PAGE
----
Business Assurance - Viewpoint

How are companies transitioning towards the circular economy?

Overall story


A circular economy represents a departure from traditional manufacture and consumption patterns. It is intended to reduce consumption of resources by designing waste out of the system. The concept is not new, but results from this ViewPoint survey aimed at gaining understanding of adoption, new business models, actions and benefits applied and achieved by companies transitioning suggest limited take up. This despite the linear take-make-waste industrial model becoming accepted as no longer viable in the face of rapid population growth, resource constraint, sprawling urbanization, climate change, water insecurity and other trends.

The focus on circular economy has both internal and external drivers. There is increasing regulatory pressure on companies to become more circular. The EU circular economy action plan adopted in March 2020 is one of the main pillars of the EU Green Deal and addresses all aspects of circularity from product design to consumer empowerment and waste management. NGOs such as the Ellen McArthur Foundation and World Business Council for Sustainable Development (WBCSD) are rapidly becoming the leader on initiatives and standards, with networks composed by the larger private companies in the world.

Nevertheless, the survey indicates that companies’ circular economy efforts seem primarily driven by internal factors such as reducing costs and enhancing sustainability strategies.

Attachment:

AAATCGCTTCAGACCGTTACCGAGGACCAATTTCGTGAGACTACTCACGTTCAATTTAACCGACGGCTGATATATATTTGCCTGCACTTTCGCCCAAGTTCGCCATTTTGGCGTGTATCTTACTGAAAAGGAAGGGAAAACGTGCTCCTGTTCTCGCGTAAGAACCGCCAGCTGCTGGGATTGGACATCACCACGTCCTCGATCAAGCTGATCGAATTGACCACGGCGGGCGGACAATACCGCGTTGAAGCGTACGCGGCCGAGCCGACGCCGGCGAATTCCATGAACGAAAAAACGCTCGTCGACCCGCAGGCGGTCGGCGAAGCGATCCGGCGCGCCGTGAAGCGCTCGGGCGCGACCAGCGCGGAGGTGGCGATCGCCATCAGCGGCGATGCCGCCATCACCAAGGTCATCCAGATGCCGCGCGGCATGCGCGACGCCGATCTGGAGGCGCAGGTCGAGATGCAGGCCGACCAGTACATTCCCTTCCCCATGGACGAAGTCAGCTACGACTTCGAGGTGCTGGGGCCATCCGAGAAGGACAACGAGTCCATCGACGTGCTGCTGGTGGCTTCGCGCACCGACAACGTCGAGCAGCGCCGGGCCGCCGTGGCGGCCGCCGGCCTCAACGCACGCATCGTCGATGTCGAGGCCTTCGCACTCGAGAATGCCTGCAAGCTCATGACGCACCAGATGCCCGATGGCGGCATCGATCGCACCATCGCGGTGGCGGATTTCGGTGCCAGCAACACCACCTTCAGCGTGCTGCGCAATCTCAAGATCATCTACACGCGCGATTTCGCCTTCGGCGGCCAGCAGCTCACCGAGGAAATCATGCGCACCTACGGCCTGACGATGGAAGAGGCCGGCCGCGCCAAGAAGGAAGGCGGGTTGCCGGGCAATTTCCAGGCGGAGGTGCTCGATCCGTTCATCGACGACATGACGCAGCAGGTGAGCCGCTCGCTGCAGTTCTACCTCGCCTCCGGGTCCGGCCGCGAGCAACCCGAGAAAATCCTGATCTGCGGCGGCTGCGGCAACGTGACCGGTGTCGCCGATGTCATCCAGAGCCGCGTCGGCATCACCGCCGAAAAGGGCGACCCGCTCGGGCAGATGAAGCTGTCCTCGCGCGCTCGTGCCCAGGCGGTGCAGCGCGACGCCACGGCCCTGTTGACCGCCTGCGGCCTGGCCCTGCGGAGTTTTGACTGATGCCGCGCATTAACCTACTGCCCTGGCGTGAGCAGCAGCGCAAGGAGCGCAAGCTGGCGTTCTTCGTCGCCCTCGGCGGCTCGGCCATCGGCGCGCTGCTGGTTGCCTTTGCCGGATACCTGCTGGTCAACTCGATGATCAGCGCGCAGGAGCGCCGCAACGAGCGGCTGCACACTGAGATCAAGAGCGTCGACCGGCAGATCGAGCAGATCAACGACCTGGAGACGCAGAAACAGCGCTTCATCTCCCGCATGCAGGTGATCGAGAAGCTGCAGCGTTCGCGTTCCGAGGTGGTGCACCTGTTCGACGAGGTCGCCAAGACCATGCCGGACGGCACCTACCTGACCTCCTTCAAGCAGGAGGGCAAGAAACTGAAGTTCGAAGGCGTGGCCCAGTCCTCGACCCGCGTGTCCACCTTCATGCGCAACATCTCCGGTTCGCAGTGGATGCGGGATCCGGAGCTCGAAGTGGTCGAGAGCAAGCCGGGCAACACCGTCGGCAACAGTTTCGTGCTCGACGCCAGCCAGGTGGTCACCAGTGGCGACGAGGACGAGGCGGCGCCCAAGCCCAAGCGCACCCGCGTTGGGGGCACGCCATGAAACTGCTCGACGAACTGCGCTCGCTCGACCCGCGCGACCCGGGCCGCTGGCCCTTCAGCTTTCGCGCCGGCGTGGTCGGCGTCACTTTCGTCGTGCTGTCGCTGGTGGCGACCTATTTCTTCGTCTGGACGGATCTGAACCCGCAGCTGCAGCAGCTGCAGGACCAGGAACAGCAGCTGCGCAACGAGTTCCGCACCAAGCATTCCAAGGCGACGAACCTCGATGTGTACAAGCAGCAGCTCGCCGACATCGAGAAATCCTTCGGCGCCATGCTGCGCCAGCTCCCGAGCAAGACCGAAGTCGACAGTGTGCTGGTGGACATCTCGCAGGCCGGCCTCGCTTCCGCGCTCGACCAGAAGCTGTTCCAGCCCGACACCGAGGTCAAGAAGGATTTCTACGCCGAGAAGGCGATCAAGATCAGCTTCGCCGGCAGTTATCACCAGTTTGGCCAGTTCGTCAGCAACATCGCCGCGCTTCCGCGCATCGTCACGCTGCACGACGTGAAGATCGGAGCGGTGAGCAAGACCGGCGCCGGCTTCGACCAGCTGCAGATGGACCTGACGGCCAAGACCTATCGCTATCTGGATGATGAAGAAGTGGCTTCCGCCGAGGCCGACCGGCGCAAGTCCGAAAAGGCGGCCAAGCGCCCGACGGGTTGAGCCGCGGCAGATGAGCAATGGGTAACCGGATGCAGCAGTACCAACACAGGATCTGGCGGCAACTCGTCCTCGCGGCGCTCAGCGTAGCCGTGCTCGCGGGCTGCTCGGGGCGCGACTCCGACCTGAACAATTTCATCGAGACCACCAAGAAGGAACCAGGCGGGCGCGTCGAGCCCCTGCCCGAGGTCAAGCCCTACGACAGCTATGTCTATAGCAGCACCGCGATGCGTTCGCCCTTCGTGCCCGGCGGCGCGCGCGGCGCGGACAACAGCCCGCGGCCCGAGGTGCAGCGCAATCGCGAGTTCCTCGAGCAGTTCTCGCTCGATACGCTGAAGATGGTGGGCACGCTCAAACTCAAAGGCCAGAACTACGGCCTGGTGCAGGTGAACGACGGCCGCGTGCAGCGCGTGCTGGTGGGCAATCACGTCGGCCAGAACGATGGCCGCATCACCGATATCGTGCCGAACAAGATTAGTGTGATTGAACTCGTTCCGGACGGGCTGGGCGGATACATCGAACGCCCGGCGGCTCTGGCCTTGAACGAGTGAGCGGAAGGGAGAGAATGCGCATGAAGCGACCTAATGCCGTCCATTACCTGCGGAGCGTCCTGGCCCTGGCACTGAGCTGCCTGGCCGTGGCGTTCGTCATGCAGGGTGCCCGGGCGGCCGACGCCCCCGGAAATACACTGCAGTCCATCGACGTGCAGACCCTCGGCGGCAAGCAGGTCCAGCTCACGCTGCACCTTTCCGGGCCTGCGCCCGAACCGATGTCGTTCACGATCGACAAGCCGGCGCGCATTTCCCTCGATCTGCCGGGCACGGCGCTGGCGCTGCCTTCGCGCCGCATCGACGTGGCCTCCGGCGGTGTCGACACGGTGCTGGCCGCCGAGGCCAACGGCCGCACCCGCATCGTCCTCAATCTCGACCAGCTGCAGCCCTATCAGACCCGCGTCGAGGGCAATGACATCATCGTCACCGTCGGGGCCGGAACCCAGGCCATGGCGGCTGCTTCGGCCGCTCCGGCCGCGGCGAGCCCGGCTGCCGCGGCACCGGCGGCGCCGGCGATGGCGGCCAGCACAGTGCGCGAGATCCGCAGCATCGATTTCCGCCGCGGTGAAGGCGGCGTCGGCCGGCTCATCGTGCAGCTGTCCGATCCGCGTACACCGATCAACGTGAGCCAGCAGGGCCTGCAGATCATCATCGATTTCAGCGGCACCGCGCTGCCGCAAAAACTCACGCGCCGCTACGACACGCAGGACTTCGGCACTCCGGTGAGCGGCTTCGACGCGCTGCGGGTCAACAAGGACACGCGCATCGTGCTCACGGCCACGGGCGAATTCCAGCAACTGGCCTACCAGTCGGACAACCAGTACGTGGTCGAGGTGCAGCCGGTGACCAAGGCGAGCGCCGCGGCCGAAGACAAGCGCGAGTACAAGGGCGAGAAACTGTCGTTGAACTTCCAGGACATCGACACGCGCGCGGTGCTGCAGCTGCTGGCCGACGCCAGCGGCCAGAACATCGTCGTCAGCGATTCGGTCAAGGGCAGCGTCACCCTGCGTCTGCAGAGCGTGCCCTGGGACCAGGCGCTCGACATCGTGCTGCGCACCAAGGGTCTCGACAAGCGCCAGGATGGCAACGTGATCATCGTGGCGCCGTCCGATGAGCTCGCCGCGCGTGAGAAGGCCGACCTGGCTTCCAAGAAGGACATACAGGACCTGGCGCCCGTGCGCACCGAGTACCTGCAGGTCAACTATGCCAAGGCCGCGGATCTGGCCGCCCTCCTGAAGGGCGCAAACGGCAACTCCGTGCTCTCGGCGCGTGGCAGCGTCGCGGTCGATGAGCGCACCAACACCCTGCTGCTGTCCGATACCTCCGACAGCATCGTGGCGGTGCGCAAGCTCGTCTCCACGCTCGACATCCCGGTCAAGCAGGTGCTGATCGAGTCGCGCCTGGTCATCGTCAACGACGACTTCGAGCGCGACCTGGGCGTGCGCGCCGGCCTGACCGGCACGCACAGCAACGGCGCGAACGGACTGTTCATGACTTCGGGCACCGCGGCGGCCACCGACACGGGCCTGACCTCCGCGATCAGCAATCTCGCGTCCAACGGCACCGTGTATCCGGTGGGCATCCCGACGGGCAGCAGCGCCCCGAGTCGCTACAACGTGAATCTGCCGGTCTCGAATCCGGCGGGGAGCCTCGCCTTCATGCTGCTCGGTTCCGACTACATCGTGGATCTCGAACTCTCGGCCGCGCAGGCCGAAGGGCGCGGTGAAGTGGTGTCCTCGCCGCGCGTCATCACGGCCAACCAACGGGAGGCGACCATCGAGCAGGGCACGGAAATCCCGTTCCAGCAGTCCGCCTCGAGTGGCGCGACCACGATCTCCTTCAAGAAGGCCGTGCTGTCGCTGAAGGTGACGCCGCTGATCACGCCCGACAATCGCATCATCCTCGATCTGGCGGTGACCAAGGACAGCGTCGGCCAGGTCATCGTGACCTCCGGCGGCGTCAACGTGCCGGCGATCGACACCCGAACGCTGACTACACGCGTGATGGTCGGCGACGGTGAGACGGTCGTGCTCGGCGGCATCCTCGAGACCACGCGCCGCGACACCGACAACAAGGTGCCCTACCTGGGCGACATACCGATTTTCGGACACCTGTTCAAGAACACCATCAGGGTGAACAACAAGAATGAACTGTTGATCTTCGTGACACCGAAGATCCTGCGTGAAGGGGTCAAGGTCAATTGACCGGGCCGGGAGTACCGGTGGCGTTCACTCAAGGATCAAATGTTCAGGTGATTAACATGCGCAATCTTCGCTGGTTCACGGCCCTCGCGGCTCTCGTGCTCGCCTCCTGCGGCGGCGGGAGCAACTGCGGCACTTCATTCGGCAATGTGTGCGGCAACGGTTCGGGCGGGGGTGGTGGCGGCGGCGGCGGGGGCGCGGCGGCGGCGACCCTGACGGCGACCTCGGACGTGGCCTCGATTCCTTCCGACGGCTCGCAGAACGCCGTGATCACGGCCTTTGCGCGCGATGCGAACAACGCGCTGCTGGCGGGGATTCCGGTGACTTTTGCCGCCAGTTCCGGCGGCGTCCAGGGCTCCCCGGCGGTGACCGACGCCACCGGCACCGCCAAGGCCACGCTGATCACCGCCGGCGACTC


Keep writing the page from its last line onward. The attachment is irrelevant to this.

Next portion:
Slow and cautious uptake

There appears to be growing awareness of the need for and benefits of circularity but take up is presently at a low level although some organisations have advanced further and faster. More than half of respondents, report they are beginning to explore the issue and prepared to adopt at least one model within the next 3-5 years. Around 12% report circularity being core to their business strategy but only 5.9% indicate a mature approach.

Responses suggest that most organisations are focussed more on internal drivers than external factors. Less than 40% see brand reputation as a driver and under 30% recognise consumer demand, engagement and retention as important. At present regulatory demand is not being seen as a main driver to transition. Main internal drivers appear to be resource recovery and product life extension. These can give immediate benefits but focussing only on such models can slow the transition.

Evolving strategies

It is not surprising that companies initially seem to primarily focus on existing products and services rather than evolving or radically changing their approach. Compared to process innovations, product and especially business model innovation entails greater complexity in its adoption and require more stakeholder alignment and change.

Only a small number of leaders have progressed to offering newer circular models such as product or service sharing and to generating new revenue models. Moving in this direction at a scale is essential to create a true circular economy. However, this journey is complex. It is only possible when the entire value chain is involved, and it requires multi-disciplinary competence which companies source both internally and externally.

While understandable that this is not the first move, it can be risky long-term not to advance as competitors may be changing the competitive paradigm through more innovative circular business models.

Barriers to overcome